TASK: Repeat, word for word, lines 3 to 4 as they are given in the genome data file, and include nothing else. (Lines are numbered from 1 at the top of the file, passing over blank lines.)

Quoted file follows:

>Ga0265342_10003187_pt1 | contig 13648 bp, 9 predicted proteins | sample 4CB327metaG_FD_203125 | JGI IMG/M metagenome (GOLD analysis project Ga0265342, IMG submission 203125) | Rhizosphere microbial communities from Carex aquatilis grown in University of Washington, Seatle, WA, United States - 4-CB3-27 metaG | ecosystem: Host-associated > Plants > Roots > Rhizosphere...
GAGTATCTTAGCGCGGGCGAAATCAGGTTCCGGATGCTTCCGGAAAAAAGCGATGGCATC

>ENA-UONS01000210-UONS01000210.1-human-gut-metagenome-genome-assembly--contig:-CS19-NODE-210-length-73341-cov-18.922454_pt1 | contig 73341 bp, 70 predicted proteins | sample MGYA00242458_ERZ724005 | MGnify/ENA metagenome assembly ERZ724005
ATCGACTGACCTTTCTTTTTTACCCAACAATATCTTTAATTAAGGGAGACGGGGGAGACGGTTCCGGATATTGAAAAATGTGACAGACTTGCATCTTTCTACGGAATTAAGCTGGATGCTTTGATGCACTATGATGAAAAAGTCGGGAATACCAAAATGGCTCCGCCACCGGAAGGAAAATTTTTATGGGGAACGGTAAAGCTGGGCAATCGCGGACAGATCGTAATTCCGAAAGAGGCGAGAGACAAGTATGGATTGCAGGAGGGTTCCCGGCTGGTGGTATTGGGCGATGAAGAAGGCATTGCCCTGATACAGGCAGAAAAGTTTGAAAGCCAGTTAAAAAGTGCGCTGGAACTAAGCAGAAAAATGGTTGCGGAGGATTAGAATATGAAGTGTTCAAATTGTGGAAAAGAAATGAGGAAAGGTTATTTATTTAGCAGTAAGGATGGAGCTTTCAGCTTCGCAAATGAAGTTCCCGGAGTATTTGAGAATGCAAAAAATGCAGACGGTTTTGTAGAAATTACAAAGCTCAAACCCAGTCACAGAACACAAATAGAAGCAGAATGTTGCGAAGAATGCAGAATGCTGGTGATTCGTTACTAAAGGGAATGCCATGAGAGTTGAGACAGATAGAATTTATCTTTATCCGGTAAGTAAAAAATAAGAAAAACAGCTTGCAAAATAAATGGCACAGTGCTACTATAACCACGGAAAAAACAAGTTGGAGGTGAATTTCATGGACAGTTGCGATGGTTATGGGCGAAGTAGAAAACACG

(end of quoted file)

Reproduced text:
>ENA-UONS01000210-UONS01000210.1-human-gut-metagenome-genome-assembly--contig:-CS19-NODE-210-length-73341-cov-18.922454_pt1 | contig 73341 bp, 70 predicted proteins | sample MGYA00242458_ERZ724005 | MGnify/ENA metagenome assembly ERZ724005
ATCGACTGACCTTTCTTTTTTACCCAACAATATCTTTAATTAAGGGAGACGGGGGAGACGGTTCCGGATATTGAAAAATGTGACAGACTTGCATCTTTCTACGGAATTAAGCTGGATGCTTTGATGCACTATGATGAAAAAGTCGGGAATACCAAAATGGCTCCGCCACCGGAAGGAAAATTTTTATGGGGAACGGTAAAGCTGGGCAATCGCGGACAGATCGTAATTCCGAAAGAGGCGAGAGACAAGTATGGATTGCAGGAGGGTTCCCGGCTGGTGGTATTGGGCGATGAAGAAGGCATTGCCCTGATACAGGCAGAAAAGTTTGAAAGCCAGTTAAAAAGTGCGCTGGAACTAAGCAGAAAAATGGTTGCGGAGGATTAGAATATGAAGTGTTCAAATTGTGGAAAAGAAATGAGGAAAGGTTATTTATTTAGCAGTAAGGATGGAGCTTTCAGCTTCGCAAATGAAGTTCCCGGAGTATTTGAGAATGCAAAAAATGCAGACGGTTTTGTAGAAATTACAAAGCTCAAACCCAGTCACAGAACACAAATAGAAGCAGAATGTTGCGAAGAATGCAGAATGCTGGTGATTCGTTACTAAAGGGAATGCCATGAGAGTTGAGACAGATAGAATTTATCTTTATCCGGTAAGTAAAAAATAAGAAAAACAGCTTGCAAAATAAATGGCACAGTGCTACTATAACCACGGAAAAAACAAGTTGGAGGTGAATTTCATGGACAGTTGCGATGGTTATGGGCGAAGTAGAAAACACG